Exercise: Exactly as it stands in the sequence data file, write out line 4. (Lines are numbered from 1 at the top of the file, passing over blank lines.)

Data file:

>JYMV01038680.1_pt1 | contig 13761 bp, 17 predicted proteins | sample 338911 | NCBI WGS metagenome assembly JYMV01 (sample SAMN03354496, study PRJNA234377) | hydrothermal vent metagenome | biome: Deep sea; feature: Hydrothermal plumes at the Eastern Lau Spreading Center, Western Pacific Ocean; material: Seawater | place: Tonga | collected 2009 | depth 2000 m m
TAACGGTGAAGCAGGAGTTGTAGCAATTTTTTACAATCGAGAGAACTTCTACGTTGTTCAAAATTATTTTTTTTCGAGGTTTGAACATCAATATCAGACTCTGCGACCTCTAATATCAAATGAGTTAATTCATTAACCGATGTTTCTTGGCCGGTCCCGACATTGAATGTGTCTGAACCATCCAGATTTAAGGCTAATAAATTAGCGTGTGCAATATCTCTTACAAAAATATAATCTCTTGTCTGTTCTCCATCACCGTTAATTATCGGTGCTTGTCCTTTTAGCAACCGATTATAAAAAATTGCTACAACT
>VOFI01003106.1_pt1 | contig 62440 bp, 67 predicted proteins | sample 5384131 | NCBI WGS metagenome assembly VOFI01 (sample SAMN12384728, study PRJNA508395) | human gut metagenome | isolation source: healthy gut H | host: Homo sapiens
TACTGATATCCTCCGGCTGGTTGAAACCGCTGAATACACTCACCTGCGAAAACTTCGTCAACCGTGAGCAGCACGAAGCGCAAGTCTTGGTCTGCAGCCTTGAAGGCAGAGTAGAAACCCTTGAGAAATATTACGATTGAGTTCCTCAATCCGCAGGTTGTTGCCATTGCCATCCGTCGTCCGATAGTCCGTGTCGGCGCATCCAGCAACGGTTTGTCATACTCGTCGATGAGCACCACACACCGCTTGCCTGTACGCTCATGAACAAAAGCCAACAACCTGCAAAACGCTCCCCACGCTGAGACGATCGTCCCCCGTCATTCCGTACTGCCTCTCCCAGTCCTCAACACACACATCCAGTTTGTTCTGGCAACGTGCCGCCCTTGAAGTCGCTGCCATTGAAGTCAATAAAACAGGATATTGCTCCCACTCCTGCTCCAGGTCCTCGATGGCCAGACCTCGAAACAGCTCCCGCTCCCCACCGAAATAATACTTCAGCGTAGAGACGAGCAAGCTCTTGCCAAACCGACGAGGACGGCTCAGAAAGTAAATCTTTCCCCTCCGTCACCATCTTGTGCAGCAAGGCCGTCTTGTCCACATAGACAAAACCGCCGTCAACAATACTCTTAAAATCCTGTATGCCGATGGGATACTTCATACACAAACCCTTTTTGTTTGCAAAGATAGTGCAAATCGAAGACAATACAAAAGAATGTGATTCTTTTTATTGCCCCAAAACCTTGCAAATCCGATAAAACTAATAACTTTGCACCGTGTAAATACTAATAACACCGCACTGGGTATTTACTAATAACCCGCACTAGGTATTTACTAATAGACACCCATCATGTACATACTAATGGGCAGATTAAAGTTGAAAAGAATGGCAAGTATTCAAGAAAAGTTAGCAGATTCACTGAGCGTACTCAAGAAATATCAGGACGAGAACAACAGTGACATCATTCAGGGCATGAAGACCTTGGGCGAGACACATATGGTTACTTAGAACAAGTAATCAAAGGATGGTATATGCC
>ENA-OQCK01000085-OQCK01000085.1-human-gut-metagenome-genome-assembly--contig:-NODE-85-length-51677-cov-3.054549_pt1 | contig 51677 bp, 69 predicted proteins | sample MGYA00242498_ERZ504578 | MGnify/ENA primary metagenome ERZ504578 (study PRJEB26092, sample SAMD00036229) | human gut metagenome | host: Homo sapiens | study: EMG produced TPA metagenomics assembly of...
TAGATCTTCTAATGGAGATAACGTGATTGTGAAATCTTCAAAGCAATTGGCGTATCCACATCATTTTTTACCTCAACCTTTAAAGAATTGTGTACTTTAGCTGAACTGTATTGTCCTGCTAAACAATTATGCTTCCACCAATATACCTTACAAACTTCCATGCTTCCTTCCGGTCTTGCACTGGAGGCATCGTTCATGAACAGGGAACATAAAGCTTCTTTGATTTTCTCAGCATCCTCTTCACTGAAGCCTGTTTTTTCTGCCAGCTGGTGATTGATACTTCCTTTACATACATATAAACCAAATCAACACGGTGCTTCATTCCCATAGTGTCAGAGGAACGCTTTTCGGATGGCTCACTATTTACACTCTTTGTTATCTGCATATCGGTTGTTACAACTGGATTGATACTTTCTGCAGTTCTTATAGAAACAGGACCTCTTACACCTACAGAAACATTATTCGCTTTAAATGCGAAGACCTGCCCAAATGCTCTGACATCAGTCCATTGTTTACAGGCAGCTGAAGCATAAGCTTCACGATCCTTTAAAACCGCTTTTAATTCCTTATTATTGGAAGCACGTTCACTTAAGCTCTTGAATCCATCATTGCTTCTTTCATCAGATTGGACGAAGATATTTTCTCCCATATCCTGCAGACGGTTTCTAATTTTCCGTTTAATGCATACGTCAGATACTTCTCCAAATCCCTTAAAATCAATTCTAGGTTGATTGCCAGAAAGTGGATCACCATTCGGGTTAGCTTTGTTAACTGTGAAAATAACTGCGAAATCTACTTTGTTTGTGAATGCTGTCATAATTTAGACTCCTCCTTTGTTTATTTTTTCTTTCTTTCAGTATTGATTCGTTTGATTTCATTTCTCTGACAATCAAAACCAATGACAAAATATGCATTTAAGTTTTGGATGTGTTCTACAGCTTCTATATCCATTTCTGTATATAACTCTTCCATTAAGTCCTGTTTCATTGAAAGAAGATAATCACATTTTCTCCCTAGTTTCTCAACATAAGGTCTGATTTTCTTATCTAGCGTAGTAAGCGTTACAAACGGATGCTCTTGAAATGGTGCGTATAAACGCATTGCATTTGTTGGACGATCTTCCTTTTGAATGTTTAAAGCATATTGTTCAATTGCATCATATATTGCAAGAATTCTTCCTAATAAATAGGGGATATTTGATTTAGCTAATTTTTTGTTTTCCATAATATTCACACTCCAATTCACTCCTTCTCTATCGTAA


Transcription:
TACTGATATCCTCCGGCTGGTTGAAACCGCTGAATACACTCACCTGCGAAAACTTCGTCAACCGTGAGCAGCACGAAGCGCAAGTCTTGGTCTGCAGCCTTGAAGGCAGAGTAGAAACCCTTGAGAAATATTACGATTGAGTTCCTCAATCCGCAGGTTGTTGCCATTGCCATCCGTCGTCCGATAGTCCGTGTCGGCGCATCCAGCAACGGTTTGTCATACTCGTCGATGAGCACCACACACCGCTTGCCTGTACGCTCATGAACAAAAGCCAACAACCTGCAAAACGCTCCCCACGCTGAGACGATCGTCCCCCGTCATTCCGTACTGCCTCTCCCAGTCCTCAACACACACATCCAGTTTGTTCTGGCAACGTGCCGCCCTTGAAGTCGCTGCCATTGAAGTCAATAAAACAGGATATTGCTCCCACTCCTGCTCCAGGTCCTCGATGGCCAGACCTCGAAACAGCTCCCGCTCCCCACCGAAATAATACTTCAGCGTAGAGACGAGCAAGCTCTTGCCAAACCGACGAGGACGGCTCAGAAAGTAAATCTTTCCCCTCCGTCACCATCTTGTGCAGCAAGGCCGTCTTGTCCACATAGACAAAACCGCCGTCAACAATACTCTTAAAATCCTGTATGCCGATGGGATACTTCATACACAAACCCTTTTTGTTTGCAAAGATAGTGCAAATCGAAGACAATACAAAAGAATGTGATTCTTTTTATTGCCCCAAAACCTTGCAAATCCGATAAAACTAATAACTTTGCACCGTGTAAATACTAATAACACCGCACTGGGTATTTACTAATAACCCGCACTAGGTATTTACTAATAGACACCCATCATGTACATACTAATGGGCAGATTAAAGTTGAAAAGAATGGCAAGTATTCAAGAAAAGTTAGCAGATTCACTGAGCGTACTCAAGAAATATCAGGACGAGAACAACAGTGACATCATTCAGGGCATGAAGACCTTGGGCGAGACACATATGGTTACTTAGAACAAGTAATCAAAGGATGGTATATGCC